Every movie needs a script. A script is the instruction manual for any movie, as it details every visual and aural aspect of a story. Because so many people are involved in the production of a movie, a script must be presented in a certain format so that everyone will understand it. A correctly formatted script allows the director, cast and crew to all be on the same page when they interpret (and later re-interpret) the initial premise of a story.
It is quite possible for any aspiring writer with a half decent story to learn how to write a script. Commercial screenwriting software makes it possible for a screenplay to be converted into the all-important format which the studios demand. This is of particular benefit to up and coming screenwriters as any screenplay they submit will immediately look professional. Also, the time saved can be put to good use by learning more about the craft of screenwriting.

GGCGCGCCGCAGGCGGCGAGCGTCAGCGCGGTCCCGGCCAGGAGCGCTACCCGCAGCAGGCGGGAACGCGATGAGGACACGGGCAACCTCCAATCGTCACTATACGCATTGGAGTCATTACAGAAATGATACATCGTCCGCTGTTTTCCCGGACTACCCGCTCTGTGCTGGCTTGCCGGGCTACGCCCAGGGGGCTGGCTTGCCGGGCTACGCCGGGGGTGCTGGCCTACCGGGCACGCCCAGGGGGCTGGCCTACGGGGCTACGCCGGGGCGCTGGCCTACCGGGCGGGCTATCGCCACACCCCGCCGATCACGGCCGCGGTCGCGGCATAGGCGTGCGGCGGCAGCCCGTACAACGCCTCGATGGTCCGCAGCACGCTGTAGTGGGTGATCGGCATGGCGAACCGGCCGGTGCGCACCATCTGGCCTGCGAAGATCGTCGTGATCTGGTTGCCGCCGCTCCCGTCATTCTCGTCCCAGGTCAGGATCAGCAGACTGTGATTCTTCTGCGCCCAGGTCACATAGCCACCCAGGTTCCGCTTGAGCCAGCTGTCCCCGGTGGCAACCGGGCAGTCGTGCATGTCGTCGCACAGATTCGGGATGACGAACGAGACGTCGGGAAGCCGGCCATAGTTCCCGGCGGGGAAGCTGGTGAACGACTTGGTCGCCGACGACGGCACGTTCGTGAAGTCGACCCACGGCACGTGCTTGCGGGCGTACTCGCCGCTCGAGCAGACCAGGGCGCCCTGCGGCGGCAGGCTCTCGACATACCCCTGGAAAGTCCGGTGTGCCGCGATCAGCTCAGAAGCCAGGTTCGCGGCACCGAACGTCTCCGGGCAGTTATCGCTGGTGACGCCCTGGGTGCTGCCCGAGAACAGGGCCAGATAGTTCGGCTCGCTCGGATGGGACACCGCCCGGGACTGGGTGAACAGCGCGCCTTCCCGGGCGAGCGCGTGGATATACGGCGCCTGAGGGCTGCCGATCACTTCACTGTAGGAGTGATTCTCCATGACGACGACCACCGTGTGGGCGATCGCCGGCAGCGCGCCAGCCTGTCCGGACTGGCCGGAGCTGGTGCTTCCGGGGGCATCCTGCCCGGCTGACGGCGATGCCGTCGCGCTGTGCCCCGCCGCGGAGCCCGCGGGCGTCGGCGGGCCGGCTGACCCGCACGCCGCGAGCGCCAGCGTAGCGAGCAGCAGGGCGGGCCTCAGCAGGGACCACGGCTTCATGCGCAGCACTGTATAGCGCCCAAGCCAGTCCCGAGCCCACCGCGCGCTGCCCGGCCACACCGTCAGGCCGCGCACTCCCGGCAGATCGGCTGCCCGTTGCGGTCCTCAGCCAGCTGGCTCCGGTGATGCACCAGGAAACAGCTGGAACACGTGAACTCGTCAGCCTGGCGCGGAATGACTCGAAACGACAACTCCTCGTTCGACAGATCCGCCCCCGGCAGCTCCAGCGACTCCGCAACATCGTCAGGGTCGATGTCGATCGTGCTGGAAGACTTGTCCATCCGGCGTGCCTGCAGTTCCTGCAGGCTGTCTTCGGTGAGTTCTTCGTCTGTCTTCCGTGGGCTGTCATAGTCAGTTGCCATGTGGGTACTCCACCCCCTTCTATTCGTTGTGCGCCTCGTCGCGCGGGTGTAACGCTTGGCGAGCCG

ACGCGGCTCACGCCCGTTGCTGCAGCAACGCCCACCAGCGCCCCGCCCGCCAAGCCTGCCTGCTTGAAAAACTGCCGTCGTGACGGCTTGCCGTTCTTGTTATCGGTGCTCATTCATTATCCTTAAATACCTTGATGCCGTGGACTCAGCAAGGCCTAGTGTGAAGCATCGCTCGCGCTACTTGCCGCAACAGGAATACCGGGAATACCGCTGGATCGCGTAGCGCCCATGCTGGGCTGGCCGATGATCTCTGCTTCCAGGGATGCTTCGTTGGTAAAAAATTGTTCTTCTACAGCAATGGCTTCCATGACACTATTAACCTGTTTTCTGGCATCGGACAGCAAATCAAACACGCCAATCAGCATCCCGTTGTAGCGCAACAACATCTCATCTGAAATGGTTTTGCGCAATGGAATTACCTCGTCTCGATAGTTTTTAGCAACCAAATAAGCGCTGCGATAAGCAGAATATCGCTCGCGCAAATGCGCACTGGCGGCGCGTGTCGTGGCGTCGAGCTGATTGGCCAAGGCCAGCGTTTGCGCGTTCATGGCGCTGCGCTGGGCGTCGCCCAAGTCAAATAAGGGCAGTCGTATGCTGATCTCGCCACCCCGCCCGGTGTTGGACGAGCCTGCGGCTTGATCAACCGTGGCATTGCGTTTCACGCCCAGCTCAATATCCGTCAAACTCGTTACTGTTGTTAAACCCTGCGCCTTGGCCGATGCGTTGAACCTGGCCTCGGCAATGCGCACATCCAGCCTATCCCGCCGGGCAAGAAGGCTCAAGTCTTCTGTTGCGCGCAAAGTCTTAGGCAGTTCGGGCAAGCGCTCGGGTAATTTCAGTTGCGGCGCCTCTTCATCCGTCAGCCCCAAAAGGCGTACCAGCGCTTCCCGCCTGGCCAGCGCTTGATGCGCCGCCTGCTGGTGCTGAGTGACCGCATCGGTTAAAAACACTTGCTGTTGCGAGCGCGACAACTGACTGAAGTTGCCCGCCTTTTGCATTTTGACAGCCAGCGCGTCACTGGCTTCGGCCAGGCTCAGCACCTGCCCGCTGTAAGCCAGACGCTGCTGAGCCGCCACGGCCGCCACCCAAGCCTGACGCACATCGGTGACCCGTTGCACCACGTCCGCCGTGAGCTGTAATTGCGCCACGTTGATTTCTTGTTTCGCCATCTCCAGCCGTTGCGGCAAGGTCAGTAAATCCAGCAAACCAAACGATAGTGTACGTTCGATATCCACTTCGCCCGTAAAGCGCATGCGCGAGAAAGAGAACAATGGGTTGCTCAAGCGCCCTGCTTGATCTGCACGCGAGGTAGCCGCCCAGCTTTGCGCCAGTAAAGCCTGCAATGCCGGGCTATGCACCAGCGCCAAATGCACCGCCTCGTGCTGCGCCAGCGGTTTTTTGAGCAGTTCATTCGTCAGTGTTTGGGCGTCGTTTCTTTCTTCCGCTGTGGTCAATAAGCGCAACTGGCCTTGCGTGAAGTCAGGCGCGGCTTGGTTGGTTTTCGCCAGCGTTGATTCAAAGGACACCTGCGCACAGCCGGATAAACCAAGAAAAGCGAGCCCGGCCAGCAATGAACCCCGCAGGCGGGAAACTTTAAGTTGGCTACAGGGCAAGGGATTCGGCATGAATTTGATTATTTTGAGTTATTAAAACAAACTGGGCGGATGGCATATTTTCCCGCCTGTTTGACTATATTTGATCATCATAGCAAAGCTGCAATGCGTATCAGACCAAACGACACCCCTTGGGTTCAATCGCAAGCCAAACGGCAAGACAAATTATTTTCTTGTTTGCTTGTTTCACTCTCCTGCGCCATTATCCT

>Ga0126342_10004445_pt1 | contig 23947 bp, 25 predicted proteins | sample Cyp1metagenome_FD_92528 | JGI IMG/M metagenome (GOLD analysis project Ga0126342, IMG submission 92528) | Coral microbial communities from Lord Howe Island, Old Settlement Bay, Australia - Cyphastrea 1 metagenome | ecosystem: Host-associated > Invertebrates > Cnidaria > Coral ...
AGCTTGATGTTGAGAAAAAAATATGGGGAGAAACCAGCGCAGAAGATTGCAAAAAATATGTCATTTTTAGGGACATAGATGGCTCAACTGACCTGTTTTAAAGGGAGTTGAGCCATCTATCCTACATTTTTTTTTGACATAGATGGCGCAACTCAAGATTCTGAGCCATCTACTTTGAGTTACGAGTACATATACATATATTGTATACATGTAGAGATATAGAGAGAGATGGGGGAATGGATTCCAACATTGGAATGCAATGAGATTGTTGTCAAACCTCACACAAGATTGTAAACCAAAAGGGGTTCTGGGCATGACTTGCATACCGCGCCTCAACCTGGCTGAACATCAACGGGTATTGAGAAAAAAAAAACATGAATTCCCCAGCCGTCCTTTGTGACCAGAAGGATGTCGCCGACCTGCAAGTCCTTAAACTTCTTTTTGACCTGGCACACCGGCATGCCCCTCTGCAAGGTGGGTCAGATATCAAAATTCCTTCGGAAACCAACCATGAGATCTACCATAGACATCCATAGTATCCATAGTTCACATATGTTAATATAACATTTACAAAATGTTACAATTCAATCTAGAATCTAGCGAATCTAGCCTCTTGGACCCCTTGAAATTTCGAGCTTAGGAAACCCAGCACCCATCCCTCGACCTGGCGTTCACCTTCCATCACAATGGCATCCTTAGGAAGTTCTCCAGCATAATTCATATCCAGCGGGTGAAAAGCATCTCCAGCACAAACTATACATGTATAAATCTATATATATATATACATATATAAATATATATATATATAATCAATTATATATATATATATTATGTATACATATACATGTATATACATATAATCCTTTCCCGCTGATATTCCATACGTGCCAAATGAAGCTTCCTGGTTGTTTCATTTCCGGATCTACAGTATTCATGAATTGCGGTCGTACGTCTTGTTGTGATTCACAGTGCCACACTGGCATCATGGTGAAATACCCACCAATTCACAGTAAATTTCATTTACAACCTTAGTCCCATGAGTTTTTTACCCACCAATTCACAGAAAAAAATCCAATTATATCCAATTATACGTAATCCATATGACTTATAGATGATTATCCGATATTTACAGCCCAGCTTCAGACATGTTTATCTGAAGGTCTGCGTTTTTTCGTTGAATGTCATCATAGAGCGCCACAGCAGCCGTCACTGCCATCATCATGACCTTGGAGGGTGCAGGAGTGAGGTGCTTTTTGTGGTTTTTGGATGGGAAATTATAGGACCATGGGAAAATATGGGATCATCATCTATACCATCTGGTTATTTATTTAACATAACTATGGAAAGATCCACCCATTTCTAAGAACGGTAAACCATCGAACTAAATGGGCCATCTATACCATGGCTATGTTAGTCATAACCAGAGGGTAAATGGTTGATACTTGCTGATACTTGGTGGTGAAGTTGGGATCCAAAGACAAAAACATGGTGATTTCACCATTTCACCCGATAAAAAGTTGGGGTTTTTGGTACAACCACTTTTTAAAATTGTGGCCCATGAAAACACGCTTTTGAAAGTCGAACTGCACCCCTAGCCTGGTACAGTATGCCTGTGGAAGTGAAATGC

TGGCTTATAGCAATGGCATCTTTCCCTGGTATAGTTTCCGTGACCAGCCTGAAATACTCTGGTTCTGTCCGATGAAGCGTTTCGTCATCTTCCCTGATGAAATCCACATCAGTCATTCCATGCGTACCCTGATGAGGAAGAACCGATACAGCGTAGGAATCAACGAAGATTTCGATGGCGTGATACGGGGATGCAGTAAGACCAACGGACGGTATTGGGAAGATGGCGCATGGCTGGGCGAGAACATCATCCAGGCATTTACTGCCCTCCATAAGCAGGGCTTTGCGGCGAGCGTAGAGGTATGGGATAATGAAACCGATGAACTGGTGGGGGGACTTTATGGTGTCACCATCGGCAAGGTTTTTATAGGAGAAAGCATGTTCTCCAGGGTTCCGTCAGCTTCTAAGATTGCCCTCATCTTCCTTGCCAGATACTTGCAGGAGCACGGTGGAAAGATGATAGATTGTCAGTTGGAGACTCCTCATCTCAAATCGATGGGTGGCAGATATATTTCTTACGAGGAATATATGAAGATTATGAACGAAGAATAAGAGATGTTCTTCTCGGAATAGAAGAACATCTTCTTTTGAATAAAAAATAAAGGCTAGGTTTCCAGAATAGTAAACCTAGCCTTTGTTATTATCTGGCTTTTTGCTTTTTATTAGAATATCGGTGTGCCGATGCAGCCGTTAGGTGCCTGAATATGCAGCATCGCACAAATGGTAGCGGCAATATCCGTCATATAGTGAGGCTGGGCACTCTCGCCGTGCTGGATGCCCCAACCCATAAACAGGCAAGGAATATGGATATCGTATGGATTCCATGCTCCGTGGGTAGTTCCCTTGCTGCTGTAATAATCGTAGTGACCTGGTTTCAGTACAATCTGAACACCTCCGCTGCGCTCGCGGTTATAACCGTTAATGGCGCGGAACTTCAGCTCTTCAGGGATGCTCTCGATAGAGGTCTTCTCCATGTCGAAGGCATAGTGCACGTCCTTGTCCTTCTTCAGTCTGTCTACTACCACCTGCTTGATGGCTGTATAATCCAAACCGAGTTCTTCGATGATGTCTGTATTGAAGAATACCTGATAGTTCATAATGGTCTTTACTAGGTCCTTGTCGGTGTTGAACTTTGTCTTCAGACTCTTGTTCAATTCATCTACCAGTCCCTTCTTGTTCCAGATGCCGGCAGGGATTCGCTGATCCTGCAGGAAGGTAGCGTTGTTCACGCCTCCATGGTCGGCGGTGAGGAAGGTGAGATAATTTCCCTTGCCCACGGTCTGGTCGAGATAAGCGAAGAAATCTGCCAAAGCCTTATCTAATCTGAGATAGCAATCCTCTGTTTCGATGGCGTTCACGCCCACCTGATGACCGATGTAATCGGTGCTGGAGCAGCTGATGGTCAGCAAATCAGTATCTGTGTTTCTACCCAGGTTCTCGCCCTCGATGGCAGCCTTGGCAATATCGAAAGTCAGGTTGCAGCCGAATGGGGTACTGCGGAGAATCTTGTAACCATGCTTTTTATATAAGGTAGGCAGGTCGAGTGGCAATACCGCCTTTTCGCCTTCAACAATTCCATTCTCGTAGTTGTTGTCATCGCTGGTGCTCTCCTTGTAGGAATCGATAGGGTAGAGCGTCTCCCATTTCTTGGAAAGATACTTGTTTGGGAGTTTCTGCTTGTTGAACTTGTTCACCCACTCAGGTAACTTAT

Learning the Craft
Successful screenwriters do not tell the audience a story; they show them. What is written is not what the audience will read, but what they will see and hear. A writer may know exactly what their characters are thinking and feeling, but the essence of good screenwriting is in having the ability to convey it on the big screen. As long as a script includes all the pictures, sounds, and dialogue needed to show a story, then it will be on the right road.